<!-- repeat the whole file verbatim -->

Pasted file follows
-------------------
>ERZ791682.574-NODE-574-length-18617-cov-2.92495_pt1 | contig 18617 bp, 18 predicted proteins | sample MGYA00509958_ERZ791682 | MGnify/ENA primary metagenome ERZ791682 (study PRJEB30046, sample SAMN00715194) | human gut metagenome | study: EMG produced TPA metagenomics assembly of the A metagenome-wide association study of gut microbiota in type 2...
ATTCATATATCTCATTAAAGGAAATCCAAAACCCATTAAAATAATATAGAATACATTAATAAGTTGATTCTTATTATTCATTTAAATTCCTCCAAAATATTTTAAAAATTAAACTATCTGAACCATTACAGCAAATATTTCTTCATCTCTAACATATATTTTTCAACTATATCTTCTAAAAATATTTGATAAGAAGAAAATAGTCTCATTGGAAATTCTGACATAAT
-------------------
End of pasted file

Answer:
>ERZ791682.574-NODE-574-length-18617-cov-2.92495_pt1 | contig 18617 bp, 18 predicted proteins | sample MGYA00509958_ERZ791682 | MGnify/ENA primary metagenome ERZ791682 (study PRJEB30046, sample SAMN00715194) | human gut metagenome | study: EMG produced TPA metagenomics assembly of the A metagenome-wide association study of gut microbiota in type 2...
ATTCATATATCTCATTAAAGGAAATCCAAAACCCATTAAAATAATATAGAATACATTAATAAGTTGATTCTTATTATTCATTTAAATTCCTCCAAAATATTTTAAAAATTAAACTATCTGAACCATTACAGCAAATATTTCTTCATCTCTAACATATATTTTTCAACTATATCTTCTAAAAATATTTGATAAGAAGAAAATAGTCTCATTGGAAATTCTGACATAAT